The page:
What if you knew that detractors fear that GM foods might pose health risks for certain people?
Some people, including children, are highly allergic to peanuts and other foods. Some critics of GM foods feel the possibility exists that those genetically modifying food crops may unintentionally introduce a new allergen. Given that genes can be introduced from unrelated species -- for example, a fish gene can be put into a plant -- some critics argue that the possibilities of allergies might be greater than with traditionally bred crops.
Another potential hazard to human health is the possibility that bacteria in our guts could pick up antibiotic-resistance genes found in many GM foodstuffs. (Food geneticists often add such genes to GM plants as 'markers' to tell them which plants have taken up exotic genes.) If this transfer happens, in principle it could exacerbate the already worrisome spread of disease-causing bacteria that have proven able to withstand our antibiotics.
"Today the vast majority of foods in supermarkets contain genetically modified substances whose effects on our health are unknown. As a medical doctor, I can assure you that no one in the medical profession would attempt to perform experiments on human subjects without their consent. Such conduct is illegal and unethical. Yet manufacturers of genetically altered foods are exposing us to one of the largest uncontrolled experiments in modern history."
--Dr. Martha R. Herbert, pediatric neurologist 
"With genetic engineering, familiar foods could become metabolically dangerous or even toxic. Even if the transgene itself is not dangerous or toxic, it could upset complex biochemical networks and create new bioactive compounds or change the concentrations of those normally present. In addition, the properties in proteins may change in a new chemical environment because they may fold in new ways. Further, the potential toxic or carcinogenic effects could have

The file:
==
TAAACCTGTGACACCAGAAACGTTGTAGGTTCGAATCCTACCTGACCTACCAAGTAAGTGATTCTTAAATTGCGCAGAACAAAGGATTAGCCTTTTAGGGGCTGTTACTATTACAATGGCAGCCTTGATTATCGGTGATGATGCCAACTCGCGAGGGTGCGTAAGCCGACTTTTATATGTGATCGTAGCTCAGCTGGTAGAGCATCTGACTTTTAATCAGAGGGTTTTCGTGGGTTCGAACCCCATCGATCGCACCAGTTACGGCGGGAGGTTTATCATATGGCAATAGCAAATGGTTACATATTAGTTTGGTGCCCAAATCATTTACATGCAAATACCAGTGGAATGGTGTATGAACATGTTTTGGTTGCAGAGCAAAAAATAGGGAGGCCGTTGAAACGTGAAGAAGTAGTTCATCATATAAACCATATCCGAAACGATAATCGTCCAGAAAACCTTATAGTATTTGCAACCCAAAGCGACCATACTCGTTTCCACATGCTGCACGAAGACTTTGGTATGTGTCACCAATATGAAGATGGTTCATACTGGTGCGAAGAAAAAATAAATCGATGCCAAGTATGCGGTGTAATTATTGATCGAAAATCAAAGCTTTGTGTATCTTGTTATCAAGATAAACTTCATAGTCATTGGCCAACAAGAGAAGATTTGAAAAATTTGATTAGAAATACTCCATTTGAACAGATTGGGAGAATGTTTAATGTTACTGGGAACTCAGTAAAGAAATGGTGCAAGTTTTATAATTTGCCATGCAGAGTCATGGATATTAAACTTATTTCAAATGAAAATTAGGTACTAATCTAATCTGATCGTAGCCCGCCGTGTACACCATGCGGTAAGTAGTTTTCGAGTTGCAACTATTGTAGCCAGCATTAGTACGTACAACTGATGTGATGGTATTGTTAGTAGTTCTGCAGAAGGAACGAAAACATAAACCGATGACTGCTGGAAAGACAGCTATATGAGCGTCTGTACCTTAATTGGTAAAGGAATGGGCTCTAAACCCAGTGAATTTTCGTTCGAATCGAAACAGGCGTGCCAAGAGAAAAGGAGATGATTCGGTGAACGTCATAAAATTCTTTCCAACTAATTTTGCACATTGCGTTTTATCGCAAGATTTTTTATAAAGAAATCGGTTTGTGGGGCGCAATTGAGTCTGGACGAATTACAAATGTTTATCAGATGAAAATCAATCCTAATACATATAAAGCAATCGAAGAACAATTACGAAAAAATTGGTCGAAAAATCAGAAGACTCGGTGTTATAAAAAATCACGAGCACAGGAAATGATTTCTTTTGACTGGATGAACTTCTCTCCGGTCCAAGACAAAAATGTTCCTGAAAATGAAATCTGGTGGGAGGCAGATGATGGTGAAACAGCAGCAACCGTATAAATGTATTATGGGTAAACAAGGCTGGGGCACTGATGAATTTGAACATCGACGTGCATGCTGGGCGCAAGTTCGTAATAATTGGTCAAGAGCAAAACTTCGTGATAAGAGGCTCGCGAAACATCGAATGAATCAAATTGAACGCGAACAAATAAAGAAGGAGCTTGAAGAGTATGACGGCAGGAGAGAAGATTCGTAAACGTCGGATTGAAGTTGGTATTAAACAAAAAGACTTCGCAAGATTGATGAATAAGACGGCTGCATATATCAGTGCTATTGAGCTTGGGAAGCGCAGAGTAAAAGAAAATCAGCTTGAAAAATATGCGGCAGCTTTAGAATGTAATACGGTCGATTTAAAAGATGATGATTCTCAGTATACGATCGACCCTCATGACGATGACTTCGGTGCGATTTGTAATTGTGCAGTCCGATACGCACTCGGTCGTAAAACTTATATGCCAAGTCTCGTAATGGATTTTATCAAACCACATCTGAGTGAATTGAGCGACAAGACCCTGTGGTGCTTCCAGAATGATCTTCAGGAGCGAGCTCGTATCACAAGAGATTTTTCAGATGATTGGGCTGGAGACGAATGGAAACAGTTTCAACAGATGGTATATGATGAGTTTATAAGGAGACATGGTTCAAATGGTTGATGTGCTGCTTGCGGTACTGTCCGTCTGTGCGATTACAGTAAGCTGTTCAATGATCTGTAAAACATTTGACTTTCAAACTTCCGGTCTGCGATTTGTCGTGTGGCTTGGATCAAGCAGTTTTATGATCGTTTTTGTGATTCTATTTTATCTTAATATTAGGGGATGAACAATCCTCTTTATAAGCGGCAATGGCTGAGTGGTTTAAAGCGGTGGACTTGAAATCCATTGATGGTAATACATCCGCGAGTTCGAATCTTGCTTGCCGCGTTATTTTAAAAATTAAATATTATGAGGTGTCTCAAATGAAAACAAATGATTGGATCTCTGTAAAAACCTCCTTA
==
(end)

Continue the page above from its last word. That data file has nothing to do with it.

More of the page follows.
substantial latency periods."
--from The Need for Greater Regulation and Control of Genetic Engineering: A Statement by Scientists Concerned About Trends in the New Biotechnology 
"Lots and lots of people -- virtually the entire population -- could be exposed to genetically engineered foods, and yet we have only a handful of studies in the peer-reviewed literature addressing their safety. The question is, do we assume the technology is safe based on an argument that it's just a minor extension of traditional breeding, or do we prove it? The scientist in me wants to prove it's safe."
--Dr. Margaret Mellon, director of the agricultural and biotechnology program, Union of Concerned Scientists 
1: Herbert, Martha. "Genetically Altered Foods: We Are Being Exposed To One Of The Largest Uncontrolled Experiments In History," Chicago Tribune, 9/3/00.
2: Published by Third World Network, Penang, Malaysia, 1995, p.18. Quoted in "Why the Genetic Engineering of Our Food Offends Principles of Most Religions," www.bio-integrity.org/RelReject.html.
3: Quoted in "Does the World Need GM Foods?," Scientific American, April 2001.